Joanna Dennehy ripped up the criminal profile by being a female serial killer but experts may never find out what made her carry out her bloody rampage.
When police brought 31-year-old Dennehy's trail of violence to an end by arresting her in Hereford last year, three men lay dead by her hand and two others had only just survived frenzied knife attacks.
What makes the killings - in and around Peterborough - of Lukasz Slaboszewski, 31, Kevin Lee, 48 and John Chapman, 56, so unusual was that all were killed by one woman – a mother of two children.
As a result, Dennehy has joined a rare group of female serial killers, of which there is a very small number of comparable cases in the history of British crime.
Only 6.1% of killers convicted in the UK between 2002 and 2012 were women – and next to none of them were serial killers.
But it could be that Dennehy never opens up about why she killed the men.
Experts warn she could derive twisted pleasure from denying her victims' families the full story of why they died.
That is partly because Dennehy is a diagnosed psychopath, with a host of other mental disorders.
Following her arrest in Hereford, Dennehy was diagnosed with 'a psychopathic disorder'.
Experts also found she had emotionally unstable personality disorder and anti-social personality disorder.
Dr Elizabeth Yardley, senior lecturer at Birmingham City University's centre for applied criminology said Dennehy enjoyed playing games, just like psychopaths who lust for control.
This behaviour may have been on display at her trial when she flummoxed her legal team by suddenly pleading guilty to the murders. Such an act of control is like that exercised by other psychopaths such as Moors killer Ian Brady.
Dr Yardley told the BBC: "This is a woman who clearly likes messing with people, so to throw her own legal team into chaos would have given her a sense of satisfaction."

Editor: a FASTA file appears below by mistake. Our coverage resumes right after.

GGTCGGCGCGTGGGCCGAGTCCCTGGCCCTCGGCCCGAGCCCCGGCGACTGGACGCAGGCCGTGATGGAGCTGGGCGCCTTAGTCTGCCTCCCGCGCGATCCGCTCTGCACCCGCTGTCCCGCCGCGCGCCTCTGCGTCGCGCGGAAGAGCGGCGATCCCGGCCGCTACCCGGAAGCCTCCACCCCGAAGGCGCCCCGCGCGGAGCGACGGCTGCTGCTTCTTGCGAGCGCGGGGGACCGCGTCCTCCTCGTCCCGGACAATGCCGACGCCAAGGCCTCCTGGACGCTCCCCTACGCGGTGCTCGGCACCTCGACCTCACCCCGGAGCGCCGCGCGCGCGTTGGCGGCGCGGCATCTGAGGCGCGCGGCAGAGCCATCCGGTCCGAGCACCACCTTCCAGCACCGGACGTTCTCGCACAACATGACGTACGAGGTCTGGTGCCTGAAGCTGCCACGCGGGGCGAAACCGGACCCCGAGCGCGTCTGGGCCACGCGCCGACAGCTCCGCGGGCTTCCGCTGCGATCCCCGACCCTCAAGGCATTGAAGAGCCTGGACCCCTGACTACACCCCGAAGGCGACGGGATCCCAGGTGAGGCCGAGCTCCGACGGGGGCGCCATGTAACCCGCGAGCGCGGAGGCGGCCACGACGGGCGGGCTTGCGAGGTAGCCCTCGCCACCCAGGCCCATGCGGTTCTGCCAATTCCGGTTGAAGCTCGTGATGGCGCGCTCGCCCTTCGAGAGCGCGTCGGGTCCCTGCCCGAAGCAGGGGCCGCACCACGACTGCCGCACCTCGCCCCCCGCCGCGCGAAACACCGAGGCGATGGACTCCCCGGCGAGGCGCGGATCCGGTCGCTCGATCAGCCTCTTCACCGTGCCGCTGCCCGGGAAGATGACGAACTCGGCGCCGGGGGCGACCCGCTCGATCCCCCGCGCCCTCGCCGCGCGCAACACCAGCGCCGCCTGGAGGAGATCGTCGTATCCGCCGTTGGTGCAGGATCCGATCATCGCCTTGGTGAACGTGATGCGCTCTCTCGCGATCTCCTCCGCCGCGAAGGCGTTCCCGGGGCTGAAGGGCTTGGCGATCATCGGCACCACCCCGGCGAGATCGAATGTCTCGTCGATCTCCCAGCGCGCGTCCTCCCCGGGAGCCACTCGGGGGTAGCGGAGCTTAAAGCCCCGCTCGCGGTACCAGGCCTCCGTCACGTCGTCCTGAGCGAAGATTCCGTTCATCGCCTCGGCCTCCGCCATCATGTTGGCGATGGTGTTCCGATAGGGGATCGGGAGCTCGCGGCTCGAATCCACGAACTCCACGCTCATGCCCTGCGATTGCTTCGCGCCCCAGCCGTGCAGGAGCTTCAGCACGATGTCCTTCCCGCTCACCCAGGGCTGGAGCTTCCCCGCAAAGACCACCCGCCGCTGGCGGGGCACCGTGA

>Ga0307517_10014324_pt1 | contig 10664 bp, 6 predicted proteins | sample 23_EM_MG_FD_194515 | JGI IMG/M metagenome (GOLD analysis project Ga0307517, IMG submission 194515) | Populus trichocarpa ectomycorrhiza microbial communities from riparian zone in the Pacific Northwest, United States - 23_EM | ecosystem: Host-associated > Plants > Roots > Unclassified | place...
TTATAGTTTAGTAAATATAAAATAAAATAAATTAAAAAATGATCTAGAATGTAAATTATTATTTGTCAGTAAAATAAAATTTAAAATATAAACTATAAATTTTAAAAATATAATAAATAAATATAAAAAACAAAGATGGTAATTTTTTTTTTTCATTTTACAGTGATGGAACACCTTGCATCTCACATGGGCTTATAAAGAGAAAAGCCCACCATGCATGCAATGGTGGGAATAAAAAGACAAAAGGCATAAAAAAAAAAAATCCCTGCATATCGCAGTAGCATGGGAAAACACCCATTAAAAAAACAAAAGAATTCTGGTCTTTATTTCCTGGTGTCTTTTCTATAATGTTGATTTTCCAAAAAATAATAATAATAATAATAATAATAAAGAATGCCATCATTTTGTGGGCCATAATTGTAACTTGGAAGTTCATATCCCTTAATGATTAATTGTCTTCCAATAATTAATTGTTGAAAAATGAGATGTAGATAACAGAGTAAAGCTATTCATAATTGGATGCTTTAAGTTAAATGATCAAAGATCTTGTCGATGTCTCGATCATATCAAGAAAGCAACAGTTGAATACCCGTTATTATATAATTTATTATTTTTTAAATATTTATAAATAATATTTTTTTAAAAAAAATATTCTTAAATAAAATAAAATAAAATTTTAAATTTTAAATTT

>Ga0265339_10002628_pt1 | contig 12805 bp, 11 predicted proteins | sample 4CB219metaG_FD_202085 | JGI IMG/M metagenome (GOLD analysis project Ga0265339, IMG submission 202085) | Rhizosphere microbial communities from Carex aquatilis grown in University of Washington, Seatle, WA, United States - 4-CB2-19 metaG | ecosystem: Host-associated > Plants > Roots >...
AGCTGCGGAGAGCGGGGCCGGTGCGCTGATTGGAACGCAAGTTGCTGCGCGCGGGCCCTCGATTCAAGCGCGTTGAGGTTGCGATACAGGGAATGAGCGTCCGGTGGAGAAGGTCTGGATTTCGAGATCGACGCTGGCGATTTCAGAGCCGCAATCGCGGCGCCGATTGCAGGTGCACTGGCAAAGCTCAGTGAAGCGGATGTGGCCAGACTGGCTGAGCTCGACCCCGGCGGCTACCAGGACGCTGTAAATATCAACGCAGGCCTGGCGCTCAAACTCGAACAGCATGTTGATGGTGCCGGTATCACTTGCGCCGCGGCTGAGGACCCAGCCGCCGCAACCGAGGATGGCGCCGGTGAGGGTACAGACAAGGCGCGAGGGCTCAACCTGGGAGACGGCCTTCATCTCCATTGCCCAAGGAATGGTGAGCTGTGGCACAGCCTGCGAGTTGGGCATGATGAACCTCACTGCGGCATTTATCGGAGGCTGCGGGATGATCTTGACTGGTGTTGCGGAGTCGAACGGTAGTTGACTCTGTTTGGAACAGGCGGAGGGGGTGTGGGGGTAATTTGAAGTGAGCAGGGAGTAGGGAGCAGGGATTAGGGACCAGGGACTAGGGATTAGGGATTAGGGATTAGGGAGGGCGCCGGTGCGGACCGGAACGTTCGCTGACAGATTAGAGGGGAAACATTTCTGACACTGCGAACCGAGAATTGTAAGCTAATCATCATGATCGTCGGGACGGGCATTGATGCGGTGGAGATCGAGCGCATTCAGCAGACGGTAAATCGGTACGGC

"But if it had gone to trial and she had given evidence, we wouldn't necessarily be any closer to knowing the truth of why she did what she did," Yardley added.
"Serial killers do not give the truth away very easily - it gives them power that they can continue to use long after they are convicted."
Dennehy also told bizarre and delusional lies - another signifier of psychopathy. One of her alleged accomplices claimed she owned up to killing her own father and had gone to prison for it. In fact, her dad was alive.
Dennehy was also found to have a attraction to sexual violence and S&M bondage - a disorder called 'paraphilia sadomasochism'.
This mix of four mental disorders meant she was a 'powder keg' of malevolent pent-up aggression, according to one expert.
Previously, she had taken this dark emotion out on herself by self-harming. There was no indication in her criminal record to suggest she would turn in to a serial killer.
But then something made her turn on other people – to her victims' fatal cost.
Consultant clinical psychologist, Elie Godsi said Dennehy killed "for fun" and "turned the tables" of her behaviour on to her victims.
"Robbery was not a motive," he said. "She was driving around and carrying out random but deliberate attacks."
"She knifed herself, and then other people. Dennehy has a serious history of self-harm. Why was she self-harming? In the case of a psychopath, it is almost always because they have a history of abuse. We are very likely to have here a woman with a history of serious sexual abuse.
"She will be somebody whose experience of sexual relationships is about being brutalised.
"When that happens to young men, they very quickly become violent. It tends to take women much more time to get to the tipping point. It is much more likely for them to self harm and have mental health problems.
"Men act out their distress, women feel their distress," he told the BBC.
Another insight in to Dennehy's dark mind came after she stabbed her final victim and then phoned a friend and sang Britney Spears' pop song Oops I Did It Again down the line. It displayed a callous disregard for other people which is one of the characteristics of psychopathy.
Women's status in society makes Dennehy's own crimes more shocking, said Godsi.
"It shakes to the very core our stereotypes and our cultural frameworks about womanhood and femininity," he said.
"As far as we are concerned women don't do these sorts of things. Women care, women treat and look after and empathise."
Not Dennehy. It remains to be seen whether her name now becomes as infamous as fellow female serial killers such as Rosemary West and Myra Hindley, but she does belong in the same bracket.